Gracanica monastery honey, the colour of a halo

This morning we went to Gracanica, a short drive from Pristina, to see the town’s Serbian Orthodox monastery dating from the fourteenth century.  It’s a stunning building, covered with murals of mournful saints with fabulous cheekbones. Stage-managed shafts of daylight stream down from Christ Pantocrator in the ceiling of dim side chapels.

Justifiably, the monastery has UNESCO World Heritage Site status, and it is slowly going the way of all World Heritage Sites with the opening of a cluster of gift shops in the monastery grounds.  I’m happy about that – when I first visited the monastery five years ago, it was still being guarded by international troops to whom you had to show your passport to gain entry, and you were watched suspiciously as you gazed up at the wall paintings.  Giftshops, and the welcome to the foreigner which they communicate, are definitely a mark of progress.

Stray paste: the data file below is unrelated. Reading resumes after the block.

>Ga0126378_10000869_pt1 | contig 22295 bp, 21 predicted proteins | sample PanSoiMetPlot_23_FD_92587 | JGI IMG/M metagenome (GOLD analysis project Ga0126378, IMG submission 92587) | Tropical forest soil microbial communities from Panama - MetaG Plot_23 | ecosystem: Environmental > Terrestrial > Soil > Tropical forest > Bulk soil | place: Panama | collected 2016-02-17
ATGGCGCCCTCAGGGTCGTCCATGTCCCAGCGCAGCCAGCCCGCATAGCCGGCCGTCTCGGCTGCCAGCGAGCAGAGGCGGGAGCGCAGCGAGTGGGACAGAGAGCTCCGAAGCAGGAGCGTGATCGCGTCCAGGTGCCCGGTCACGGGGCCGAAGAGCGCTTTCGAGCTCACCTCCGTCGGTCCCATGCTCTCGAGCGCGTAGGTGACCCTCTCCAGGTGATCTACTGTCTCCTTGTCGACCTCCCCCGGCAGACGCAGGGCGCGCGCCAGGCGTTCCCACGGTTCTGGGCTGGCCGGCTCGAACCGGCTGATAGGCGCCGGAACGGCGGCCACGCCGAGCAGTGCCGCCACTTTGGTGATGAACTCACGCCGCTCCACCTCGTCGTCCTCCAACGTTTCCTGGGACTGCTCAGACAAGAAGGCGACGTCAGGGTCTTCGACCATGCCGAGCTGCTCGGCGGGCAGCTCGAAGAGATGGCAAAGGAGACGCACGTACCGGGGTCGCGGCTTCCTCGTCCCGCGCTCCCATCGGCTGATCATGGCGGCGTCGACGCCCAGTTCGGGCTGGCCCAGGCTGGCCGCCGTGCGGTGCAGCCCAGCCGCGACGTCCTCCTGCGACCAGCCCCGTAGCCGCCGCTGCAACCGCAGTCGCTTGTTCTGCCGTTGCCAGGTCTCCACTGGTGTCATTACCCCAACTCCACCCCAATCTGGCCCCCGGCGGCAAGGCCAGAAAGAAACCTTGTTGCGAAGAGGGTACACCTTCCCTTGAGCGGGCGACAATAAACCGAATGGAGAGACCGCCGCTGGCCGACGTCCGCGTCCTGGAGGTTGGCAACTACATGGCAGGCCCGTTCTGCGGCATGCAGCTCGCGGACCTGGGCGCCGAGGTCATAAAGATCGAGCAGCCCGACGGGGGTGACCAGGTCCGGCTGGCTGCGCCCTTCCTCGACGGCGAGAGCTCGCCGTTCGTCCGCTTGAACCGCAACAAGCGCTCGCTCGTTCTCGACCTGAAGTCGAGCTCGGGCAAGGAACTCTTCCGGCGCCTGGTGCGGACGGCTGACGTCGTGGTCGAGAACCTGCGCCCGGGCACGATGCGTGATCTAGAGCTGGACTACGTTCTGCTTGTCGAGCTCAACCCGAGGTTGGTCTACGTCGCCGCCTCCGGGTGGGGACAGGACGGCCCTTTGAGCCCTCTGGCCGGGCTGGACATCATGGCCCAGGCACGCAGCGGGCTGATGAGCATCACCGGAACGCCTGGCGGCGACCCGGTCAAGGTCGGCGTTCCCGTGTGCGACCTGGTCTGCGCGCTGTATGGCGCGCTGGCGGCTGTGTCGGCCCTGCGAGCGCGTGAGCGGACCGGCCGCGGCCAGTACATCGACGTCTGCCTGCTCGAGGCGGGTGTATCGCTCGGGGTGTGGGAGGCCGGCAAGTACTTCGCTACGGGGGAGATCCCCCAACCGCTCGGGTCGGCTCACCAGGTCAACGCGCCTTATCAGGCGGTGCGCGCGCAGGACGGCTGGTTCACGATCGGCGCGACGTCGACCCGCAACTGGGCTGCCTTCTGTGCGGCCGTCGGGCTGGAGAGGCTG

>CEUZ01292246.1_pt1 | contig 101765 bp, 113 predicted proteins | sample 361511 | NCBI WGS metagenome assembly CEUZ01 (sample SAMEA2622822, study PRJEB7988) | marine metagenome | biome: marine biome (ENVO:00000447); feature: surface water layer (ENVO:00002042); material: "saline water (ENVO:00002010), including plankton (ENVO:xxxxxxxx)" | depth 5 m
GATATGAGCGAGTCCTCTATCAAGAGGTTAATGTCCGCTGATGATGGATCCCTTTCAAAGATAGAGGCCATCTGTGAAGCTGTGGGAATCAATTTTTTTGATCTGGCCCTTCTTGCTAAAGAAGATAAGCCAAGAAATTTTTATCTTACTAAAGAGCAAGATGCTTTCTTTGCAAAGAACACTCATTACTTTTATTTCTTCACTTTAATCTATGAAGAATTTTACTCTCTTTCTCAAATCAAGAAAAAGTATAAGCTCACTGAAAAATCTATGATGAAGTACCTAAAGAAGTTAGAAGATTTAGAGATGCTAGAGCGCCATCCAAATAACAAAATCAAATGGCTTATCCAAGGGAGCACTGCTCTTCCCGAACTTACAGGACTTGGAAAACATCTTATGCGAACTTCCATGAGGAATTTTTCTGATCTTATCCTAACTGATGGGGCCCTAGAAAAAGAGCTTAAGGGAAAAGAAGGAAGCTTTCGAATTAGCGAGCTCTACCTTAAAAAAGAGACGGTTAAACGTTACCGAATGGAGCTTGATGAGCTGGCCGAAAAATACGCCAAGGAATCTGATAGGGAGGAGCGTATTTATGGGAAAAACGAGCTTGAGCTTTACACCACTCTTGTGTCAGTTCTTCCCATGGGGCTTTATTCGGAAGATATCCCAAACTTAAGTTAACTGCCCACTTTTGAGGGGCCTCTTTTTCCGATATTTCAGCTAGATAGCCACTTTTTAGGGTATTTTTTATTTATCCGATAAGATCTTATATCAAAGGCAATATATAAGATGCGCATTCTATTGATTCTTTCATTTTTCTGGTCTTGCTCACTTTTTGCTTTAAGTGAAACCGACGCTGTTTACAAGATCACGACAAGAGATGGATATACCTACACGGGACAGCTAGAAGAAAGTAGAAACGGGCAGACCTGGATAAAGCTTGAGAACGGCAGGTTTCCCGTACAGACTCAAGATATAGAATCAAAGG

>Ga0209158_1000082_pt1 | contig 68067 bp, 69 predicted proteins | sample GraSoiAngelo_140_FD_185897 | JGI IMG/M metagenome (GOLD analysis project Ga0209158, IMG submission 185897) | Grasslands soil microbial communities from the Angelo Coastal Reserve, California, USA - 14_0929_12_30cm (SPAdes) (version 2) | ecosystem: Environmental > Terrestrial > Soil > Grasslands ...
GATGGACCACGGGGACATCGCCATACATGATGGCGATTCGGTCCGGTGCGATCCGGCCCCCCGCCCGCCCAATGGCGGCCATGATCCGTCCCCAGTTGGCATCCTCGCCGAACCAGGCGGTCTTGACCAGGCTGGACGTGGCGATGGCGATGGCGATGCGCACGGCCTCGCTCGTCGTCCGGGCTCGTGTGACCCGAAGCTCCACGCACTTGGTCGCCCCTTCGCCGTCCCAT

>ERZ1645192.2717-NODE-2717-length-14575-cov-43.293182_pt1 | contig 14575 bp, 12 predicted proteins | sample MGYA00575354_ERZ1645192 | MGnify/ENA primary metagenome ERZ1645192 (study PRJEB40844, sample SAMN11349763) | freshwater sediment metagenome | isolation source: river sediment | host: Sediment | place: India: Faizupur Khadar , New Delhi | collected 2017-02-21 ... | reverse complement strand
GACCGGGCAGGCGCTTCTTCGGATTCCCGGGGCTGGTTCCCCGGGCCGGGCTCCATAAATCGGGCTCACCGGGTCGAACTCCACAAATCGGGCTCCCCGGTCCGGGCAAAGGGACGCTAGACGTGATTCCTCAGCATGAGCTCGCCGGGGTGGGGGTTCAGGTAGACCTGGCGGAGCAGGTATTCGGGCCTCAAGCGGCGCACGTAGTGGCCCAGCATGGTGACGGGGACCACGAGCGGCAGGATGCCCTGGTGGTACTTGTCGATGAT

Particularly when the gift shops are stocked with honey.  I bought a pot today of the honey made by the monastery’s bees.

It’s whipped honey, a sandy colour exactly the tone that the halos round the saints’ heads are painted inside the monastery. You can smell the beeswax in it – the same smell as the lit candles which drip and droop at the entrance to the monastery. And it tastes great – a hint of malt, and caramel.

I’ll have it today on toast for Sunday afternoon tea, around the time that Songs of Praise is on the telly in England; we all have different ways to represent sanctity.

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One Response to Gracanica monastery honey, the colour of a halo

  1. Pingback: The ten best honeys in the world? | One hundred days of honey

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